Access to the full content is only available to members of institutions that have purchased access. If you belong to such an institution, please log in or find out more about how to order.


Print

Religious language

DOI
10.4324/9780415249126-K085-1
DOI: 10.4324/9780415249126-K085-1
Version: v1,  Published online: 1998
Retrieved December 15, 2019, from https://www.rep.routledge.com/articles/thematic/religious-language/v-1

Article Summary

The main philosophical interest in religious language is in the understanding of what purport to be statements about God. Can they really be what they seem to be – claims to say something true about a divine reality? There are several reasons for denying this. The most prominent of these stems from the verifiability criterion of meaning, according to which an utterance can be a statement that is objectively true or false only if it is possible to verify or falsify it empirically. It is claimed that this is not possible for talk about God. However, the verifiability criterion itself has been severely criticized. Moreover, many religious beliefs do have implications that are, in principle, empirically testable, though not conclusively.

If one is moved to reject the idea that statements about God are what they seem to be, they can be taken as expressions of feelings and attitudes, and/or as guides to a life orientation. To be sure, religious utterances can have these functions even if they are also genuine statements of fact.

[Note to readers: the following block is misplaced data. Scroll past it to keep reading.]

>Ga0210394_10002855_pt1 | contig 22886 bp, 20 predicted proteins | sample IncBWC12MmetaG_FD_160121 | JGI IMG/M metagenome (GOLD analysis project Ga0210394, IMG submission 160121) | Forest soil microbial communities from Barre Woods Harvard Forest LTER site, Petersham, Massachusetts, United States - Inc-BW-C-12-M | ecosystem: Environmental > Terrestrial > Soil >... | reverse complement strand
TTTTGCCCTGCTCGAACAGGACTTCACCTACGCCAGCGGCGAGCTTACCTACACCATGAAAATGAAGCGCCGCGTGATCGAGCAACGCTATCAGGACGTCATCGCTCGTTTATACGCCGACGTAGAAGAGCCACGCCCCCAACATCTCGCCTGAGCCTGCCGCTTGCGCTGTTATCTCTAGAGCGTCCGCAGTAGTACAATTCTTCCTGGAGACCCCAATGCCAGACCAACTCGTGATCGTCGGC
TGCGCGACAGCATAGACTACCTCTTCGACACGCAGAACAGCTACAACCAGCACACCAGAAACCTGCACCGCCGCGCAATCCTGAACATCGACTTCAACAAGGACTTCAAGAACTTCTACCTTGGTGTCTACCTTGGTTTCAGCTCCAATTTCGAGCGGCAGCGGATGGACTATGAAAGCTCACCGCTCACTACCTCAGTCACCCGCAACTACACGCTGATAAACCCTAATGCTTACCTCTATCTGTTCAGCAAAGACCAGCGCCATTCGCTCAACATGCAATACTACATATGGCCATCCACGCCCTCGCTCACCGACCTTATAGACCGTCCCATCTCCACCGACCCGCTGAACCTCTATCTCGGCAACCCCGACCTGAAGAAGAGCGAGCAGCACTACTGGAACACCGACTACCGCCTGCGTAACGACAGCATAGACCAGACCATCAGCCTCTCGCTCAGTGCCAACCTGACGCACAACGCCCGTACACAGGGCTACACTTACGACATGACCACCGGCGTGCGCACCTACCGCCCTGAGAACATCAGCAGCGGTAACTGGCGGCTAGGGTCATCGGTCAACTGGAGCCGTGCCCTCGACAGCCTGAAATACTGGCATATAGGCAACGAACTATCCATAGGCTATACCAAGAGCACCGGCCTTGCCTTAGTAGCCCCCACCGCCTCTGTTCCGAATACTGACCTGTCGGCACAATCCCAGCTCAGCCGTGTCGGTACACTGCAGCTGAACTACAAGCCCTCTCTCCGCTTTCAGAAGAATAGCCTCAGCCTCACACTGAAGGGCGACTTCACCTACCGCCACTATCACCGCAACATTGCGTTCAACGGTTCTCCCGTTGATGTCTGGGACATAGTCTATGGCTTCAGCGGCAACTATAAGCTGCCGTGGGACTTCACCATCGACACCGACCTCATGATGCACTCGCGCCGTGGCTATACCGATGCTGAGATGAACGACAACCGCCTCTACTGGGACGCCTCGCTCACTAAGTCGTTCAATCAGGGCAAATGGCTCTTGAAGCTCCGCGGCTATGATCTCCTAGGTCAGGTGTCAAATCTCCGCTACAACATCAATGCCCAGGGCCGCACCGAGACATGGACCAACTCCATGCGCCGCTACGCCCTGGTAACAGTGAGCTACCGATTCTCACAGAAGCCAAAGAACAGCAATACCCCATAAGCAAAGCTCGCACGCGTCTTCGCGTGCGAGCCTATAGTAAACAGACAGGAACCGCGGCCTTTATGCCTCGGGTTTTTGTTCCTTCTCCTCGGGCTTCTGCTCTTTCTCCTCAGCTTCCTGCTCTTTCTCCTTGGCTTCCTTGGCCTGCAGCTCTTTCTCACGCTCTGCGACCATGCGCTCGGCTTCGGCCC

If one believes there to be genuine true-or-false statements about God, there are still problems as to how to understand them. We can focus on the construal of the predicates of such statements – for example, ‘made the heavens and the earth’ and ‘commissioned Moses to lead the Israelites out of Egypt’. There is a serious problem here because of two basic features of the situation. First, the terms we apply to God got their meaning from their application to creatures, particularly human beings. Second, God is so radically different from us that it seems that these terms cannot have the same meaning in the two uses. One possibility here is that all these terms are used metaphorically when applied to God, which obviously often happens (‘The Lord is my shepherd’). But are there some terms that can be literally true of God? This may be the case if some abstract aspect of the creaturely meaning of a term can be literally applied to God. For example, if one aspect of the meaning of ‘makes’ when applied to one of us is ‘brings about some state of affairs by an act of will’, the term ‘makes’ with that particular meaning might be truly applied to God.

Print
Citing this article:
Alston, William P.. Religious language, 1998, doi:10.4324/9780415249126-K085-1. Routledge Encyclopedia of Philosophy, Taylor and Francis, https://www.rep.routledge.com/articles/thematic/religious-language/v-1.
Copyright © 1998-2019 Routledge.

Related Searches

Topics

Related Articles